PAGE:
We put up 2 umbrellas with Speedlites in front of the couch and one behind to the left for the hair light.  Pretty simple.  Then we positioned everyone and I asked Bhim to lie down in front.  He was totally into it and it helped everyone loosen up as you can see here.

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I shot the 1st one in portrait so it would work for the magazine cover.  This next one is in landscape for their website. Bhim asked someone to tussle his hair and it got a good reaction.  I think we captured some good energy.

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In the lobby there is a glass partition with the map of the world on it.  The round dots indicate emerging markets.  I really liked the idea of shooting through the glass and also having some of the map in frame.

It was a delicate balance of getting the lighting right and positioning Bhim so we could see the company logo in the background.


Bhim liked the next one below.  We used 2 umbrellas in the back, a small softbox mounted on a speedlite on a stand to Bhim’s left and then Michael bounced some light from the right with a reflector.

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Since we had the green wall we used it as a background to shoot the individual head shots.  Green is the company color and convenient if they want to change the background.  Again 2 umbrellas and a hair light kept it simple and efficient.

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Next we did some group shots.  First the ladies.  This time we used the 2 umbrellas in front, a light dome placed on the reception desk behind them, and a Speedlite just out of frame on the right because the hallway was too dark.

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And then the men.  Same lighting set up.

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Then we did a more formal portrait of Bhim in his office.  It overlooks the airport so we thought it would be good to see out the window instead of blowing them out.  The trick of course is to expose for outside and then add enough juice from the strobes to get the right light on the subject. DSC_7777 small

Should have photoshopped in a plane landing…  Just kidding 🙂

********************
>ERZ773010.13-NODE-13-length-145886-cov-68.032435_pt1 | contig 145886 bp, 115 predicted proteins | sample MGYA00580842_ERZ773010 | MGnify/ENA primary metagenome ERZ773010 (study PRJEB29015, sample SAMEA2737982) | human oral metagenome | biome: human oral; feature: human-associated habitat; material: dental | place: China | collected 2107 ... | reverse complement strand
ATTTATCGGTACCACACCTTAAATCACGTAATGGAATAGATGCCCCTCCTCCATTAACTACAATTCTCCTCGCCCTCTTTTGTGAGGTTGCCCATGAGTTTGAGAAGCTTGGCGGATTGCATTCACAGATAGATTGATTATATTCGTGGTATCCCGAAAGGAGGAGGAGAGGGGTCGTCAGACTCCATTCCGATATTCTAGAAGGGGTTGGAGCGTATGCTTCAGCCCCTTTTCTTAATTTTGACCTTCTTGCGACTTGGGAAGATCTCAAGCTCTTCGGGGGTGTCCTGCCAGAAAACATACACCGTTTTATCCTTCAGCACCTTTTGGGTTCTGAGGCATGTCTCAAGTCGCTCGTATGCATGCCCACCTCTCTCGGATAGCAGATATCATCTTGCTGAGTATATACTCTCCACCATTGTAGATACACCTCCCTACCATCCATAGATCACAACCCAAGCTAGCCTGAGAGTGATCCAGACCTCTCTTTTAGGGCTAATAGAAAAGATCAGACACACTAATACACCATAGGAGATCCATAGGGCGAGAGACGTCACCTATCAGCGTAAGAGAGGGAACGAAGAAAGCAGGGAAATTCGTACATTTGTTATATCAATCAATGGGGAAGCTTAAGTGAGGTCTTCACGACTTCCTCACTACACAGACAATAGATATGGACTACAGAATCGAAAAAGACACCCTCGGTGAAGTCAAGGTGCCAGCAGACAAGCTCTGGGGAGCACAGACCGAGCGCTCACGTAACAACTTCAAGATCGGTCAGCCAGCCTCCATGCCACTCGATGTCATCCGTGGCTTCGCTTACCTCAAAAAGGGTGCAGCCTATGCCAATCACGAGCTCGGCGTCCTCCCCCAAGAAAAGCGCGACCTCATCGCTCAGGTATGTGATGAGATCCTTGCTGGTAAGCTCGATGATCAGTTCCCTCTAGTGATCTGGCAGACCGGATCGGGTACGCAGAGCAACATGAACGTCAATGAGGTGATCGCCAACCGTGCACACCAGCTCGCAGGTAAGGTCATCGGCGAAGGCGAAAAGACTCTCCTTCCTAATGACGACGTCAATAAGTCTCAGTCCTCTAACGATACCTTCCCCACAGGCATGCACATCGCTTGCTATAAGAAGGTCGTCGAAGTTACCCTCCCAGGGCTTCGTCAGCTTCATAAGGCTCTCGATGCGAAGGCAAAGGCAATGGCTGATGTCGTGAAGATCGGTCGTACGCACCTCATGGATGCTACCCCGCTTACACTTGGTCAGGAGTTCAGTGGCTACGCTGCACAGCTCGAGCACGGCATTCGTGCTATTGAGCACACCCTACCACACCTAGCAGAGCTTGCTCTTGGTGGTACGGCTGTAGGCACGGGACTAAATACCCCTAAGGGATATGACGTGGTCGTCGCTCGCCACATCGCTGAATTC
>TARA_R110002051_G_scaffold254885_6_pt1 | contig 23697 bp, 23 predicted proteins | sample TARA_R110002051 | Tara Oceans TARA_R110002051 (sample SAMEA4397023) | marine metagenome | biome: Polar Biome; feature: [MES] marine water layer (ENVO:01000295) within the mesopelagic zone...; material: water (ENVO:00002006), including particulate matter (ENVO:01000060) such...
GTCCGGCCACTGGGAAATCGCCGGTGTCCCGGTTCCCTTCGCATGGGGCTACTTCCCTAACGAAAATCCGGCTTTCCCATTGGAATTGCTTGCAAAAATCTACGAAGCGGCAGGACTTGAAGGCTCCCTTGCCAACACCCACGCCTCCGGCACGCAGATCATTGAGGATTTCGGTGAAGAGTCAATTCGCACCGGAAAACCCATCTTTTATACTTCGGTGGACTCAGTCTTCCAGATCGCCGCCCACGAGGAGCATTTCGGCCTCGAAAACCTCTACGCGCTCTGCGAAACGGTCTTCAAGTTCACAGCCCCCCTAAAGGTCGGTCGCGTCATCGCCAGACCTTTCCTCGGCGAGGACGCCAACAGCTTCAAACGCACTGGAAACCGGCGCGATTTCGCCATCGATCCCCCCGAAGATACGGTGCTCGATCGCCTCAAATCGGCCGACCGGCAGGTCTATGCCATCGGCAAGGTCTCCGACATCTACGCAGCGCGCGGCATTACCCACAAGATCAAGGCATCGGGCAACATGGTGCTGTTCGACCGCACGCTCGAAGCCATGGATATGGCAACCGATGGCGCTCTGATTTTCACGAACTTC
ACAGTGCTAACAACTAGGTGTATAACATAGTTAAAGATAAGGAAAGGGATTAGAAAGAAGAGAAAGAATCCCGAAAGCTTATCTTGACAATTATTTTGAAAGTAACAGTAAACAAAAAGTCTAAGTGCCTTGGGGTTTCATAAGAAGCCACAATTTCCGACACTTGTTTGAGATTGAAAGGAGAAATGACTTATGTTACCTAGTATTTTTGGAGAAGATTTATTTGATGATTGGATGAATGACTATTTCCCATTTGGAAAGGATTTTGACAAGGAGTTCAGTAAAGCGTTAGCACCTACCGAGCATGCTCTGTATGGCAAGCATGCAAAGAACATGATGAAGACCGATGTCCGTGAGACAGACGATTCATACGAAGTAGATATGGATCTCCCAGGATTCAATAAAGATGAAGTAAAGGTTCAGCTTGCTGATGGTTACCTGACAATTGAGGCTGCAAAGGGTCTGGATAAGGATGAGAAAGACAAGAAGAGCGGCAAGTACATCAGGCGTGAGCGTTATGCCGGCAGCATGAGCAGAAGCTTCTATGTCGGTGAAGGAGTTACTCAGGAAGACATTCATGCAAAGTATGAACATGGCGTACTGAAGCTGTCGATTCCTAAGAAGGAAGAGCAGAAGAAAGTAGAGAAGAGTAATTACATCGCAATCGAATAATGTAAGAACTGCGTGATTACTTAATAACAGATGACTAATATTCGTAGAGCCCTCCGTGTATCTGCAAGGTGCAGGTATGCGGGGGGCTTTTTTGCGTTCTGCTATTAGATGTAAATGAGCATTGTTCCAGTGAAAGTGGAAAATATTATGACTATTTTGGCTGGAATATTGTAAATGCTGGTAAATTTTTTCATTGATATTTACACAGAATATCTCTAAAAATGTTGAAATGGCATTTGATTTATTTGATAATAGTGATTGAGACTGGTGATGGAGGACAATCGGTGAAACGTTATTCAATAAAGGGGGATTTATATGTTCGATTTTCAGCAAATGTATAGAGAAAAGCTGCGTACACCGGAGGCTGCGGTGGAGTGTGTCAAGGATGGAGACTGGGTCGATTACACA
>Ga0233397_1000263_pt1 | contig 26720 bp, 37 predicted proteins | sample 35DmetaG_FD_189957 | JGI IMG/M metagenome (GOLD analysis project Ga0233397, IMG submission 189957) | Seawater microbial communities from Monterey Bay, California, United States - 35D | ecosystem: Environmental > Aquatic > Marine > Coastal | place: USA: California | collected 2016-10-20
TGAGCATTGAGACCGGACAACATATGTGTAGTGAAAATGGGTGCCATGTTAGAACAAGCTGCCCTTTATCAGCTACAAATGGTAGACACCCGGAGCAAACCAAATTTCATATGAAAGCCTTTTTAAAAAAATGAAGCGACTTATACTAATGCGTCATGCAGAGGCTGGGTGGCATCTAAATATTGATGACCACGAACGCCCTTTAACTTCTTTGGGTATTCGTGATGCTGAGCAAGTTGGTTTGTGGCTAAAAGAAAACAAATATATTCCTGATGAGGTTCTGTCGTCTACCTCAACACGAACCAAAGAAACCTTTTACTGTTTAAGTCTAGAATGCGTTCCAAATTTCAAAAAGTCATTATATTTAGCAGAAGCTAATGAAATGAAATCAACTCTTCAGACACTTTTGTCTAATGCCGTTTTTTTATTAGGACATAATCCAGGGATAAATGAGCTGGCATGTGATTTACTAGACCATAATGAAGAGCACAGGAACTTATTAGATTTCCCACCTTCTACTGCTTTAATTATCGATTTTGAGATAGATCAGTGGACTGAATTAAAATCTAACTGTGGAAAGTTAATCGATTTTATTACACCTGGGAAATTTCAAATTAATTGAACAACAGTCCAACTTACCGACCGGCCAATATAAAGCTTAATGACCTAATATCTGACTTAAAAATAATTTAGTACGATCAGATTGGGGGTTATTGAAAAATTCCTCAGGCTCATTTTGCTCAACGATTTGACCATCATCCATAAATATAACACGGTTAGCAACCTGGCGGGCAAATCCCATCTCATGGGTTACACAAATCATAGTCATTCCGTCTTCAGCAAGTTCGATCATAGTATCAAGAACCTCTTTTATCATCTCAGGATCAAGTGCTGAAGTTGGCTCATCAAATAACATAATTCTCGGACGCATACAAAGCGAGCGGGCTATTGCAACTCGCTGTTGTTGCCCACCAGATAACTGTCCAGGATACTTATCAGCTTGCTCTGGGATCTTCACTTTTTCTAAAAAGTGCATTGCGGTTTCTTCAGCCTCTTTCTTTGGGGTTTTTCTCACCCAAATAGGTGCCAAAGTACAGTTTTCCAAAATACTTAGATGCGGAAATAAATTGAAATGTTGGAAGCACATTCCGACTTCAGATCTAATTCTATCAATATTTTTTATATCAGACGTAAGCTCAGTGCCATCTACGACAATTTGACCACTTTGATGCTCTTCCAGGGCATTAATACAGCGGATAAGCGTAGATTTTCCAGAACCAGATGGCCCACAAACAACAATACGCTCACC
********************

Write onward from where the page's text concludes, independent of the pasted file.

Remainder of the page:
I hope you like this post  We sure had fun with everyone at Excel!

Feel free to comment above or re-post!

Heavy Metal Roofing Shoot

Posted on: November 30th, 2014 by gregvanriel 1 Comment


On this shoot for VICWEST I shot some of their cool metal roofing installations. It was in post production that these shots really came to life for me.  Specifically by cropping them.  As you can see here.

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Cropping a shot, sometimes even just slightly, can make all the difference.  These two below are a good example.

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In the second shot below you can pick up much more detail so it tells the story better.

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The next shot isn’t bad but the client wasn’t interested in seeing the shingle roof since it’s not  their product.  The focus is on the metal roof in the second shot.  


The pan cropping of the one below is quite effective.


It was a beautiful Fall day and the light was quite good so I couldn’t help taking some personal shots along the way. The tighter shot of the house with the silos in the background feels more dynamic.

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The next shot is a bit of a cliche countryside image.  But I think the cropped one takes it up a notch.  Also, notice that I added in a second plant in the foreground to mirror the silos in the distance.

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A somewhat banal country road image looks quite a bit more interesting after cropping.  Again the pan framing works well.

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But back to the assignment.  Here are some more roofing examples.


I quite like this “cottage” with the red metal roof.

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I hope you liked this post and how simple cropping helps to focus the viewer’s attention.  Feel free to leave a comment up at the top of the post.